How did you come to do Lonesome Jim with Ben's brother Casey?
Casey is a good friend of mine. He goes out with my friend Summer Phoenix, who I've known for a long time, and is almost like a sister to me. He and I were talking one day, and I said "Have you read anything good lately?" He started telling me about Lonesome Jim, and I said, "Is there a part for me?" He said, "Actually, yeah, there is. The producer asked me about you." So I read it and I met with Steve Buscemi. I was shy going into the meeting because I felt like the aggressor.

I take it that's not your style.
Not always. But I'm trying to be more proactive in that way. A lot of times I'll see films I love and think, I want to write the director a letter. Then I sort of chicken out because I think, Well, everyone must be doing that.

Lonesome Jim sounds like an even smaller film than Jersey Girl.
It is. We're shooting it on video, in sixteen days. I'm incredibly excited, but also kind of terrified because I've never done anything like that in my life.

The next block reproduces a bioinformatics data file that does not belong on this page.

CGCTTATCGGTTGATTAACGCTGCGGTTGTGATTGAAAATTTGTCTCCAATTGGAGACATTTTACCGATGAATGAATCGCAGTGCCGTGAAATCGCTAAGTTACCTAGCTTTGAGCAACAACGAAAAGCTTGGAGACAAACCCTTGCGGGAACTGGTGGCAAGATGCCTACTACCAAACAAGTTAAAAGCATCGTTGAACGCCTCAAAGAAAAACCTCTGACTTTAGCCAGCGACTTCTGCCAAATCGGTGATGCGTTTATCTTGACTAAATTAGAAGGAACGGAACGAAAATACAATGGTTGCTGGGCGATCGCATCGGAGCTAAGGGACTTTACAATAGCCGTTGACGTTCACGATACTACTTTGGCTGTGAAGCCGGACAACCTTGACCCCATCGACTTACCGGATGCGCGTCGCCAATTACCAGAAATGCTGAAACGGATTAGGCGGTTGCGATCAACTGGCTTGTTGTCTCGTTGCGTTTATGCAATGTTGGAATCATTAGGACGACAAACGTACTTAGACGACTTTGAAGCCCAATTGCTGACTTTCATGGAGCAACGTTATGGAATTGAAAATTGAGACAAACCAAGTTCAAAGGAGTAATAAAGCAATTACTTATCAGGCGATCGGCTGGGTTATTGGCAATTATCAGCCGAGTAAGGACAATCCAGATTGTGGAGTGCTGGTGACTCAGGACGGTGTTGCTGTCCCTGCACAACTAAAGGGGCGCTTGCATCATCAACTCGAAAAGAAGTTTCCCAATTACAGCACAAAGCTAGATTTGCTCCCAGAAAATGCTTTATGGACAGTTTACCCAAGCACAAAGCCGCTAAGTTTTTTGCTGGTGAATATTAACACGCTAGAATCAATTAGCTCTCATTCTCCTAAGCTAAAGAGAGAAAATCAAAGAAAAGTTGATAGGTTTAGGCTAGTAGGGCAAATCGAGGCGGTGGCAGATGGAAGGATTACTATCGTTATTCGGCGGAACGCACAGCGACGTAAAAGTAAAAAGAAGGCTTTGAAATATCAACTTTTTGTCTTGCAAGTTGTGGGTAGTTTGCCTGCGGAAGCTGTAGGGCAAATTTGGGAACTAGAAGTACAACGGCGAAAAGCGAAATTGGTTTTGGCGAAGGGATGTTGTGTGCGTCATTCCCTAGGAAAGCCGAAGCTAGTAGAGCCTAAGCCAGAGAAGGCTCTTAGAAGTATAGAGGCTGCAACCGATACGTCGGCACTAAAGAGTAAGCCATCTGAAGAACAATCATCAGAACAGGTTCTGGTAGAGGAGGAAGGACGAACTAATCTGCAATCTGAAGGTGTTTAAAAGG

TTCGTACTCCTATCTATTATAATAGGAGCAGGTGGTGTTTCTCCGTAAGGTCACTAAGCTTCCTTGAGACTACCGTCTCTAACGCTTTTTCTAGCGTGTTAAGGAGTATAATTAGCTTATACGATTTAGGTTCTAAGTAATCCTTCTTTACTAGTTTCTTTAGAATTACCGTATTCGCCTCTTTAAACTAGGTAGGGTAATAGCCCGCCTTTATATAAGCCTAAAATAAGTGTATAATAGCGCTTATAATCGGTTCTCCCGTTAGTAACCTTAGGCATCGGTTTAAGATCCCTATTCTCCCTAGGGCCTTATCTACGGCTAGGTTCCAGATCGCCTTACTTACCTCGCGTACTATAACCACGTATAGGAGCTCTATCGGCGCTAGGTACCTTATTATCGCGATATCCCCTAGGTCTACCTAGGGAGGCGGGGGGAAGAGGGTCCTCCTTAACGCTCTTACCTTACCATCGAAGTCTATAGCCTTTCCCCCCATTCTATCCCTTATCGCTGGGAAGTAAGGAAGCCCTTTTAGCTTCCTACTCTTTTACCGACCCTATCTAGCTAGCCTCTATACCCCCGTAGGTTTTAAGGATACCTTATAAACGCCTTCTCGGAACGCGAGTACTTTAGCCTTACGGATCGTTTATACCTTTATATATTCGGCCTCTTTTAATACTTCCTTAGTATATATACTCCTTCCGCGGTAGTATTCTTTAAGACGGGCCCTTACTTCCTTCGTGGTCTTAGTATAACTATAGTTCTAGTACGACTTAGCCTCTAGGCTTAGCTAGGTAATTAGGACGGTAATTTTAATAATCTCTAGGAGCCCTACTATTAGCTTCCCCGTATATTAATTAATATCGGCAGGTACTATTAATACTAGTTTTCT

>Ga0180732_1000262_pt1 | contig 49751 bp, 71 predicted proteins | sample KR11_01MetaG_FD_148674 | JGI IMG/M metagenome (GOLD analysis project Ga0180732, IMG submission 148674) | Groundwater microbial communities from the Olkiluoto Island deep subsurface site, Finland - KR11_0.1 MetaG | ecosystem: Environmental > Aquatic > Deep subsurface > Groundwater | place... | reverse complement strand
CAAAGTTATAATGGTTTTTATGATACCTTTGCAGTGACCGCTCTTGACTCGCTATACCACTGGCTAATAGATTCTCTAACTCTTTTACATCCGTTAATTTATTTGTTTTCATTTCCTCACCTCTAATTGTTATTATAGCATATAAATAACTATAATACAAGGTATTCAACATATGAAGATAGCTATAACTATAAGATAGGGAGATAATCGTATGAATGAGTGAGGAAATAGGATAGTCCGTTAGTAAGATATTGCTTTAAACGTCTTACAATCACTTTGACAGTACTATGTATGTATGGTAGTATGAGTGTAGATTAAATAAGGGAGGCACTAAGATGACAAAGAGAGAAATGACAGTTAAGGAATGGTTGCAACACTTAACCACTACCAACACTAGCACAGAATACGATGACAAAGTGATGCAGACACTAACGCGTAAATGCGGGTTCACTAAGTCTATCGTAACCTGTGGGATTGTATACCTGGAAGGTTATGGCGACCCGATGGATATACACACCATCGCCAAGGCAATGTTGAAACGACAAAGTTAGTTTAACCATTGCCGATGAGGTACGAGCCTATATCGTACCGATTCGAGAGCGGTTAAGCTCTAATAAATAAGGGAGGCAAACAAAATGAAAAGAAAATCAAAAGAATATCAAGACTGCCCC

You love karaoke, and you've taken voice lessons. Have you ever had any offers to make a record?
I love to sing, but I've probably been hesitant about singing because that's what my dad does, and does so well. When I was younger I wanted to go against it, and really focus on acting. I've wanted to do a musical ever since I was little. And then all of these beautiful musicals started coming out. I loved Chicago; I saw it ten times. Maybe somewhere deep inside my heart I would love to do a record, but I would rather do a musical. If I could both act and sing, I would much prefer it.

In November you signed a contract with Givenchy. What does that entail?
It's a four-year contract for fragrance and cosmetics. Then, separately, they asked me to do the fashion campaign, but just as a model.

Does that mean print advertising?
Yeah. I was driving up Madison Avenue the other day and there were giant pictures of me in fashion outfits in the window of the store. I thought, Oh my God, how weird! It's been a really fun experience for me because it's such a beautiful luxury brand, and it's something I really like. A lot of times endorsements are mainly about the money, but this isn't. It's been a dream; I feel like a princess. I feel like part of the family, not just a spokesperson.

Aerosmith has been touring with Kiss for months. Do you go to any of the shows?